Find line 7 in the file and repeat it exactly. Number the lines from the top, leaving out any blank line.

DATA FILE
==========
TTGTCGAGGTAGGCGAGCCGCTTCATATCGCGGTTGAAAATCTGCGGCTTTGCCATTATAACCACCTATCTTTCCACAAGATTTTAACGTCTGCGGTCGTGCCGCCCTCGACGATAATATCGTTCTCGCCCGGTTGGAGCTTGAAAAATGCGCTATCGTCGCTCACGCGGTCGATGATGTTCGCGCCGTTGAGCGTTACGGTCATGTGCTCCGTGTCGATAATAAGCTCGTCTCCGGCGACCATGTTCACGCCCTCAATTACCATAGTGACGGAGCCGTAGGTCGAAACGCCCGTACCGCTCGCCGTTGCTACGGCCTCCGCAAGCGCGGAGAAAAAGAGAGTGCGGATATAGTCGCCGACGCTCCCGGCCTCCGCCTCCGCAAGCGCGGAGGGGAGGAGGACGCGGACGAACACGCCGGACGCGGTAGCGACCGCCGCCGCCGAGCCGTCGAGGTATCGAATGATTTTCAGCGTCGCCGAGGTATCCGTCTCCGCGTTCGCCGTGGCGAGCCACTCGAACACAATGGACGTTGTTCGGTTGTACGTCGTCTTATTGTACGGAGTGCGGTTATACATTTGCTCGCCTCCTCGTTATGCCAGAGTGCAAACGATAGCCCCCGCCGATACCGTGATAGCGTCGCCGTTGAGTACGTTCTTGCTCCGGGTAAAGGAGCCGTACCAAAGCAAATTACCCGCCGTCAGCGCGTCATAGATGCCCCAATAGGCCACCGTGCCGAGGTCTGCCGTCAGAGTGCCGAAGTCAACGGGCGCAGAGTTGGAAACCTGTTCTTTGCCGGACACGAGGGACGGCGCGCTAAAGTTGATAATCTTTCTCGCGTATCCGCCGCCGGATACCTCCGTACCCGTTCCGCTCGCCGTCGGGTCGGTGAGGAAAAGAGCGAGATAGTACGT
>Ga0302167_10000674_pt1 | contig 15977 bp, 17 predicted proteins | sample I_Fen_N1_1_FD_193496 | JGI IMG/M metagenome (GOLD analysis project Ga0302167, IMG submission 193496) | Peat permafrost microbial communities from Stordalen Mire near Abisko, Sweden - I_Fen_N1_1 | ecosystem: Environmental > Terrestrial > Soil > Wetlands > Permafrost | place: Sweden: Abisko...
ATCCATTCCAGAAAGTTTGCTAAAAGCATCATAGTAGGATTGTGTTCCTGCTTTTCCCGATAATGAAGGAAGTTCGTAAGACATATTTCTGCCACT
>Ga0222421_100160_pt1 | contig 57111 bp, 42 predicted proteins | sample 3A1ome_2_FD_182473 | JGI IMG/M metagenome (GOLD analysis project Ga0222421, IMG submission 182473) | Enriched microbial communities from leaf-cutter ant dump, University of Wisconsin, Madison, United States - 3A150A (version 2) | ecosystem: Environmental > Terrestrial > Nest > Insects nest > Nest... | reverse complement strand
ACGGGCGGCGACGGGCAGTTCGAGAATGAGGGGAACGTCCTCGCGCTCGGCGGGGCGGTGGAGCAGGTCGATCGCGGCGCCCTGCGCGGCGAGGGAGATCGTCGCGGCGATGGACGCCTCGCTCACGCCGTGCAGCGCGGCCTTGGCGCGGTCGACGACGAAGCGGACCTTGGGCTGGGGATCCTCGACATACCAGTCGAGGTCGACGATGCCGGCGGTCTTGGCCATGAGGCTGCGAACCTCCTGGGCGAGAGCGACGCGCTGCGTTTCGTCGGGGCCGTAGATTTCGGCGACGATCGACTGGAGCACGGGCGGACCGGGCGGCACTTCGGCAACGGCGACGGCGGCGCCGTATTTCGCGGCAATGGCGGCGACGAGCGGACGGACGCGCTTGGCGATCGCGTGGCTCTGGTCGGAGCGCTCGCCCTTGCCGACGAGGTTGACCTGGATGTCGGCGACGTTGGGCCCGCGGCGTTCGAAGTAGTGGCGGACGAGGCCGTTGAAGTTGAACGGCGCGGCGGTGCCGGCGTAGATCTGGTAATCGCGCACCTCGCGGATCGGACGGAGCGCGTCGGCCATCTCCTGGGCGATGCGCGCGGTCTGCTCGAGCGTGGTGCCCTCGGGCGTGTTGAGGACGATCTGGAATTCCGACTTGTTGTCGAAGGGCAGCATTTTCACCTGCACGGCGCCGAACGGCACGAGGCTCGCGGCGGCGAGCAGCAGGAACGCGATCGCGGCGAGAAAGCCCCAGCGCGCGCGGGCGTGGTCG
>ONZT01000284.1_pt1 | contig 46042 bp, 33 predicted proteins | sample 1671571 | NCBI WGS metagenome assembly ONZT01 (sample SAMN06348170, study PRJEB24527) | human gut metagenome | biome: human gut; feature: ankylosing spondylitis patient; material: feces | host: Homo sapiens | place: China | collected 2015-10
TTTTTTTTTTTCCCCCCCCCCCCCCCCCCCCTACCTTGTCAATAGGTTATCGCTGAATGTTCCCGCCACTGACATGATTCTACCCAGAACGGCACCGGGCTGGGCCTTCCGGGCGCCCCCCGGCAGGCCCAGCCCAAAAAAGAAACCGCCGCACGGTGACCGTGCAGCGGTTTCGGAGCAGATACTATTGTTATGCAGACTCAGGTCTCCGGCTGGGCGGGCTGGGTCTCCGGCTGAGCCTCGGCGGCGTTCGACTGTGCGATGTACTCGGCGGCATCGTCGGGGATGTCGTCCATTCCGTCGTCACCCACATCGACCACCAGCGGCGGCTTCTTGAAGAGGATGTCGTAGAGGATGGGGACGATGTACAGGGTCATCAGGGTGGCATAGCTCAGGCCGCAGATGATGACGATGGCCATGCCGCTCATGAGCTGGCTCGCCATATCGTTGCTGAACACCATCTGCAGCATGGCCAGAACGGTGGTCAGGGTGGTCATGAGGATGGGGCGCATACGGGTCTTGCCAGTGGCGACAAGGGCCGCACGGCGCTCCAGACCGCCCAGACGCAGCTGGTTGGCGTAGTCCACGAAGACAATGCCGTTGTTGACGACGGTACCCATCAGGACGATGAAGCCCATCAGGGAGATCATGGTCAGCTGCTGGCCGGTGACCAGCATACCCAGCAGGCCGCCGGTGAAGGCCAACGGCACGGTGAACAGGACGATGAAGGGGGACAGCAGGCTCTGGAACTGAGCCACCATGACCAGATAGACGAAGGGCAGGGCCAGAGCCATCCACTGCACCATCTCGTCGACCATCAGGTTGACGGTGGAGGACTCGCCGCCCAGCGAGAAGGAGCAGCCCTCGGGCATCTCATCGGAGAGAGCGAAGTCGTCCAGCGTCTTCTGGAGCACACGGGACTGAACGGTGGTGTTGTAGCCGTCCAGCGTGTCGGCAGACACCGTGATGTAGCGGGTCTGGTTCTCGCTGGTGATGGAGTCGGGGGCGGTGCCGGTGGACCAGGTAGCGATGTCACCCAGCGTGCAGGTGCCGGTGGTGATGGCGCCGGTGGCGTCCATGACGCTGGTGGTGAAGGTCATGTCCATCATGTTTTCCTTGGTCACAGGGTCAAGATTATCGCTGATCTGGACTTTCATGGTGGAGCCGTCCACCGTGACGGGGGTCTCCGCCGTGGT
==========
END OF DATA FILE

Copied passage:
TTTTTTTTTTTCCCCCCCCCCCCCCCCCCCCTACCTTGTCAATAGGTTATCGCTGAATGTTCCCGCCACTGACATGATTCTACCCAGAACGGCACCGGGCTGGGCCTTCCGGGCGCCCCCCGGCAGGCCCAGCCCAAAAAAGAAACCGCCGCACGGTGACCGTGCAGCGGTTTCGGAGCAGATACTATTGTTATGCAGACTCAGGTCTCCGGCTGGGCGGGCTGGGTCTCCGGCTGAGCCTCGGCGGCGTTCGACTGTGCGATGTACTCGGCGGCATCGTCGGGGATGTCGTCCATTCCGTCGTCACCCACATCGACCACCAGCGGCGGCTTCTTGAAGAGGATGTCGTAGAGGATGGGGACGATGTACAGGGTCATCAGGGTGGCATAGCTCAGGCCGCAGATGATGACGATGGCCATGCCGCTCATGAGCTGGCTCGCCATATCGTTGCTGAACACCATCTGCAGCATGGCCAGAACGGTGGTCAGGGTGGTCATGAGGATGGGGCGCATACGGGTCTTGCCAGTGGCGACAAGGGCCGCACGGCGCTCCAGACCGCCCAGACGCAGCTGGTTGGCGTAGTCCACGAAGACAATGCCGTTGTTGACGACGGTACCCATCAGGACGATGAAGCCCATCAGGGAGATCATGGTCAGCTGCTGGCCGGTGACCAGCATACCCAGCAGGCCGCCGGTGAAGGCCAACGGCACGGTGAACAGGACGATGAAGGGGGACAGCAGGCTCTGGAACTGAGCCACCATGACCAGATAGACGAAGGGCAGGGCCAGAGCCATCCACTGCACCATCTCGTCGACCATCAGGTTGACGGTGGAGGACTCGCCGCCCAGCGAGAAGGAGCAGCCCTCGGGCATCTCATCGGAGAGAGCGAAGTCGTCCAGCGTCTTCTGGAGCACACGGGACTGAACGGTGGTGTTGTAGCCGTCCAGCGTGTCGGCAGACACCGTGATGTAGCGGGTCTGGTTCTCGCTGGTGATGGAGTCGGGGGCGGTGCCGGTGGACCAGGTAGCGATGTCACCCAGCGTGCAGGTGCCGGTGGTGATGGCGCCGGTGGCGTCCATGACGCTGGTGGTGAAGGTCATGTCCATCATGTTTTCCTTGGTCACAGGGTCAAGATTATCGCTGATCTGGACTTTCATGGTGGAGCCGTCCACCGTGACGGGGGTCTCCGCCGTGGT